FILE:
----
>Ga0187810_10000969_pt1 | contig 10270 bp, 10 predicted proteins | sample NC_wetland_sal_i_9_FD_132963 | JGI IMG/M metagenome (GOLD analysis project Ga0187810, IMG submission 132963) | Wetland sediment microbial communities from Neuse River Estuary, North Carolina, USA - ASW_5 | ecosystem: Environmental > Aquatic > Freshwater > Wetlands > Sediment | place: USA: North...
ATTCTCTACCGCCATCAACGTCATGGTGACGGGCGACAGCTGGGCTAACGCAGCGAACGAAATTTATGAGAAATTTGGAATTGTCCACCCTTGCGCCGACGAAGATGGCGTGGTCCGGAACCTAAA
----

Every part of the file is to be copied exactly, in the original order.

>Ga0187810_10000969_pt1 | contig 10270 bp, 10 predicted proteins | sample NC_wetland_sal_i_9_FD_132963 | JGI IMG/M metagenome (GOLD analysis project Ga0187810, IMG submission 132963) | Wetland sediment microbial communities from Neuse River Estuary, North Carolina, USA - ASW_5 | ecosystem: Environmental > Aquatic > Freshwater > Wetlands > Sediment | place: USA: North...
ATTCTCTACCGCCATCAACGTCATGGTGACGGGCGACAGCTGGGCTAACGCAGCGAACGAAATTTATGAGAAATTTGGAATTGTCCACCCTTGCGCCGACGAAGATGGCGTGGTCCGGAACCTAAA